How to Build a Streamr Stream (and Put Content onto a Blockchain) with no Code Needed
Even though Streamr has some really nice client libraries and a CLI, I wanted to go another way. The non-techie way. In 2019, it should already be possible to contribute to a blockchain without being a highly-experienced developer. It should be possible for everyone. So, I played around a bit.
For most blockchain projects it’s still necessary to build up a complex dev environment, install a bunch of npm packages or juggle various terminal commands. Don’t get me wrong, this is fine in general. Blockchain technology is still at the beginning and it’s on us, the developers, to take the important steps forward. But to involve more people, it’s necessary to simplify user accessibility to this technology and its applications.
With Streamr there is a “simple” REST API for easy integration with other systems. It’s still not quite like sending an email or using a simple app on your phone, but it’s much simpler than doing all the stuff in your favorite programming language. With this in mind, I searched for a solution to create a data stream for Streamr without a single line of code.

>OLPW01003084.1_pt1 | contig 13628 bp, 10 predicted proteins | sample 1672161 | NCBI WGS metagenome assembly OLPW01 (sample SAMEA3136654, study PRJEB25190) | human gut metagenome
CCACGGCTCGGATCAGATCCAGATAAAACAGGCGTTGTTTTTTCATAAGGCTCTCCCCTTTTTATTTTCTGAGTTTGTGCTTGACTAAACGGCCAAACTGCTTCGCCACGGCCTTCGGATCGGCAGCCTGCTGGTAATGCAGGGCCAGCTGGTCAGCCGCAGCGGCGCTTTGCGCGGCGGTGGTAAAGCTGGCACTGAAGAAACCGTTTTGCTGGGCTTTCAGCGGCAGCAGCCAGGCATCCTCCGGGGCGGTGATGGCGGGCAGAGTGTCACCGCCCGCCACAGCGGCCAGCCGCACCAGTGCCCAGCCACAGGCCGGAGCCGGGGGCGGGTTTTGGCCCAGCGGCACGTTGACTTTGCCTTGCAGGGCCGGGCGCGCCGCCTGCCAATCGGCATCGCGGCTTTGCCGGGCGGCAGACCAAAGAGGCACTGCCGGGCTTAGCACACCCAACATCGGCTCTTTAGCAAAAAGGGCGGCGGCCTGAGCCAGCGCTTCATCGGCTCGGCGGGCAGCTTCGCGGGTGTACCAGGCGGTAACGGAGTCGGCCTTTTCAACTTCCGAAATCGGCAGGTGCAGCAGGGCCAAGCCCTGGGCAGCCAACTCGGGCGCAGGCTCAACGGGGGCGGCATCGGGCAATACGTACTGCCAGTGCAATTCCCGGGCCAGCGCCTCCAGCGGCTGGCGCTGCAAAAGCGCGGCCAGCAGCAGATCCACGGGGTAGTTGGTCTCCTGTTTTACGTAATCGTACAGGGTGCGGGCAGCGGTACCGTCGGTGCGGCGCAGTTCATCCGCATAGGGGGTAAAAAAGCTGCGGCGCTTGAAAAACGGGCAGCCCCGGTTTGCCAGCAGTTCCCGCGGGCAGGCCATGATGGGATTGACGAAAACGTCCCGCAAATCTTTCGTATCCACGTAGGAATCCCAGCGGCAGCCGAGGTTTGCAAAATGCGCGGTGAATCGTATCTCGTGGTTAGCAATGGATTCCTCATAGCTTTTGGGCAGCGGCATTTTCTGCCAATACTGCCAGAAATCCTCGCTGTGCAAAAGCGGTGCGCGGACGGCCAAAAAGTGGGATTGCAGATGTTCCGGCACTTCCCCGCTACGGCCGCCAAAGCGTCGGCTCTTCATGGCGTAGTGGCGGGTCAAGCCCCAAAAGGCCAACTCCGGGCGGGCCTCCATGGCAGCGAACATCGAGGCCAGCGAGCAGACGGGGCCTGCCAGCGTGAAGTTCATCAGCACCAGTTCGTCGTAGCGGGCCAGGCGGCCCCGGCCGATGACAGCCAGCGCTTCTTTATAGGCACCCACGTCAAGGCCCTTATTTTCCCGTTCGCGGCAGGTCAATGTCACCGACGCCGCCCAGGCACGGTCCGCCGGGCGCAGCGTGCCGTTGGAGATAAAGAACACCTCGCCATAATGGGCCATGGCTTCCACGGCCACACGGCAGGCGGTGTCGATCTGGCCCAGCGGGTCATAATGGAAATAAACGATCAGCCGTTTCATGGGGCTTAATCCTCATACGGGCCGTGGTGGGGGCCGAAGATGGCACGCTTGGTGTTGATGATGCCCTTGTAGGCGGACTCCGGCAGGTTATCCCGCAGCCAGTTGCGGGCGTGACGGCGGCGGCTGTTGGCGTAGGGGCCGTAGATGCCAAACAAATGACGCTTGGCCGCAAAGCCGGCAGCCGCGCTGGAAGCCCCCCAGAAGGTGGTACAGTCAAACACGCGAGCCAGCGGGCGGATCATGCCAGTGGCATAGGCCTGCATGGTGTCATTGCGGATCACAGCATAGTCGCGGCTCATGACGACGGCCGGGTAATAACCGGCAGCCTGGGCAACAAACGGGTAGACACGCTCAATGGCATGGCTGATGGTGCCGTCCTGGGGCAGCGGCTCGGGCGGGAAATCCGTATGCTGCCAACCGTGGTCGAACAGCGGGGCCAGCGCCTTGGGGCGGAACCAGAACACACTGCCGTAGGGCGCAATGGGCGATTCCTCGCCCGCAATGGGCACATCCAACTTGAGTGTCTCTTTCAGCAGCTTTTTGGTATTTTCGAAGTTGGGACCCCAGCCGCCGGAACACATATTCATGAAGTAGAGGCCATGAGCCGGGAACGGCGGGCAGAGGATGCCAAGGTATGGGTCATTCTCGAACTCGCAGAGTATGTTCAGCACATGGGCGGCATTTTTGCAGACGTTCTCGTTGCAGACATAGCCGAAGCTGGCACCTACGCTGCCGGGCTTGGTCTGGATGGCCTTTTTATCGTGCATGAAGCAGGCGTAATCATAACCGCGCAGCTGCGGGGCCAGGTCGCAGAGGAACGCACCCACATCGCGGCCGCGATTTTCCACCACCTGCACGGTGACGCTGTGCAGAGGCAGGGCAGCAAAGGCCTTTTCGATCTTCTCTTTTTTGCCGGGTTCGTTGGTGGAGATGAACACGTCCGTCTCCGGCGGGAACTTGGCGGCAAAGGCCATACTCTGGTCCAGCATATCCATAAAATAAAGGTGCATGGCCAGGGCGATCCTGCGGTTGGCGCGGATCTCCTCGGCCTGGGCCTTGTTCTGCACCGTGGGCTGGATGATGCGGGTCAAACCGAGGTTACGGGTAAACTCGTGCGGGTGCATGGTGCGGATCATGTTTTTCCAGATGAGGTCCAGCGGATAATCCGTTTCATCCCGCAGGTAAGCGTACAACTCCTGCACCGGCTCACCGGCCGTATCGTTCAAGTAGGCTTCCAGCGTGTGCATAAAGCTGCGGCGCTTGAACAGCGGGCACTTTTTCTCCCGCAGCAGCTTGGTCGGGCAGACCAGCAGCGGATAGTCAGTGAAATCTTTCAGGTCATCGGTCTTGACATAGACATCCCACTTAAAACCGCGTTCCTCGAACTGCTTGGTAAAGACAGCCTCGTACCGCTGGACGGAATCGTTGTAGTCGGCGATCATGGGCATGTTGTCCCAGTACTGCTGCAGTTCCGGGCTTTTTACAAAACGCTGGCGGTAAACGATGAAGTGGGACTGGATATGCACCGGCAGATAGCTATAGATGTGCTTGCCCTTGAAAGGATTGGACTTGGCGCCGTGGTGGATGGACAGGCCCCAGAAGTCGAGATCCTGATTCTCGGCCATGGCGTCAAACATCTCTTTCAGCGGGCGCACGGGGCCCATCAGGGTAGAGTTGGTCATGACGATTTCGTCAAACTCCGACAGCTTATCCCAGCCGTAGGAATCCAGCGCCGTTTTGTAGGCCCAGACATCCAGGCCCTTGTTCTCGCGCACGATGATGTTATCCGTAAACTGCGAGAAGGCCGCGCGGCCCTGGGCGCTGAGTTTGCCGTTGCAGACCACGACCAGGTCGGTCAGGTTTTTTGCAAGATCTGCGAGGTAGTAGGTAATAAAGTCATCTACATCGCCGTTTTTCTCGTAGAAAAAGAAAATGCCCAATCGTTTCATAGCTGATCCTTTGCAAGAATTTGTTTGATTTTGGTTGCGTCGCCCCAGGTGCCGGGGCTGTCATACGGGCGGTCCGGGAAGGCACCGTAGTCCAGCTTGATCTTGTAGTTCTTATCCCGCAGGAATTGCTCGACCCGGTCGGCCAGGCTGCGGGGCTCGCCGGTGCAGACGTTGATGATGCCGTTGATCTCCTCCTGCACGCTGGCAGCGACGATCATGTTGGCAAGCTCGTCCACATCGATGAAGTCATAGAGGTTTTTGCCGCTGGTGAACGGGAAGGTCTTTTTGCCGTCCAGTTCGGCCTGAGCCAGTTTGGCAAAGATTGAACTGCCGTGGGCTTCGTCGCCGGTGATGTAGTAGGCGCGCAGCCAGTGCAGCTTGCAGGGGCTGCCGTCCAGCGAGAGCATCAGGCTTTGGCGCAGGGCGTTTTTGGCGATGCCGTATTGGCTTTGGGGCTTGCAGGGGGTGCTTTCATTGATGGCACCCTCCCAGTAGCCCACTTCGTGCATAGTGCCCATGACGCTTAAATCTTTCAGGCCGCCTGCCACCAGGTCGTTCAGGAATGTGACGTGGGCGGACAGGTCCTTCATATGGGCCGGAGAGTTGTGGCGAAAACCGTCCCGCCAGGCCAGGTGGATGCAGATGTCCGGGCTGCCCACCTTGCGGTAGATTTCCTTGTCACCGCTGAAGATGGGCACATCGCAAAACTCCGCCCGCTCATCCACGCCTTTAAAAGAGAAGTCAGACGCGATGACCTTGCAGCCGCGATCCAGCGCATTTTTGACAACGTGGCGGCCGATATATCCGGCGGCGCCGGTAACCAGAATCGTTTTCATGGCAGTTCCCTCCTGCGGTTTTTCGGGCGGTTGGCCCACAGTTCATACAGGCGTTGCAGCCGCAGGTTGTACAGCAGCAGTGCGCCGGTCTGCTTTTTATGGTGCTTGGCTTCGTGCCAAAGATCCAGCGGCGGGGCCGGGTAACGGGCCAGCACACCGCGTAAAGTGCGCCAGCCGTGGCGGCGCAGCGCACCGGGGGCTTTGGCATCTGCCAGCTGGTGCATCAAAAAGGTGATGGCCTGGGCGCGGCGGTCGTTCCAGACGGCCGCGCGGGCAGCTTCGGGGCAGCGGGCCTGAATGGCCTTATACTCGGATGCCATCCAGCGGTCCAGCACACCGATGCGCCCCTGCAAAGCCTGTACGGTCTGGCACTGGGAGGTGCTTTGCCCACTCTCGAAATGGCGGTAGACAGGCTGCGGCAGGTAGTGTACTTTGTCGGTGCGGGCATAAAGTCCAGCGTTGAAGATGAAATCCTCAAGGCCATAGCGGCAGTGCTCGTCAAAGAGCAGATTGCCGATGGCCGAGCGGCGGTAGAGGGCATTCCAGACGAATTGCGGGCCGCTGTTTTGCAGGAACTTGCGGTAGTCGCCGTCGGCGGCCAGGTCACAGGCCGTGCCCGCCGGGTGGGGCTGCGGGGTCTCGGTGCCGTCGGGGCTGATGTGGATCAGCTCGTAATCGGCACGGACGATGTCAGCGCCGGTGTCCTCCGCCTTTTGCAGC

Twitter + Integromat + Streamr API = ❤️
I’ve been a big fan of the service Integromat for a number of years. Some say it’s kind of like a copycat of Zapier, but in my view, it’s a more flexible system with the ease of a GUI and the flexibility of a programming language. A perfect service for this case. After reading all of Streamr’s great documentation, I brainstormed a simple use case for a Stream, and put everything together.
The result is a simple workflow interface that pulls the Top50 Twitter trends every 12 hours and pushes them to the Streamr API. I did all this using Integromat and without a single line of code.
The POC was still very simple but did the job nicely. Time to enhance the scenario. The next step was to do the same for different, specific locations, rather than global trends. I added some more modules and also a data store for the WOEID (A location id introduced by Yahoo and used by Twitter for different countries).
In the end, you still have to be a developer to understand the basics. What is an endpoint? How do you execute an authentication? Why do I need an authorization token? How can I structure a JSON file? And so on. That being said, the process was still crazy simple.
It also shows how powerful Integromat can be. Here and there you have to get used to the concept and warm up to the individual modules, but ultimately the possibilities appear unlimited and come very close to the functionality of manual programming.
Contrary to my introduction, it’s not a way to contribute for everyone. But it’s a big step forward. It’s much simpler than setting up a dev environment and writing code.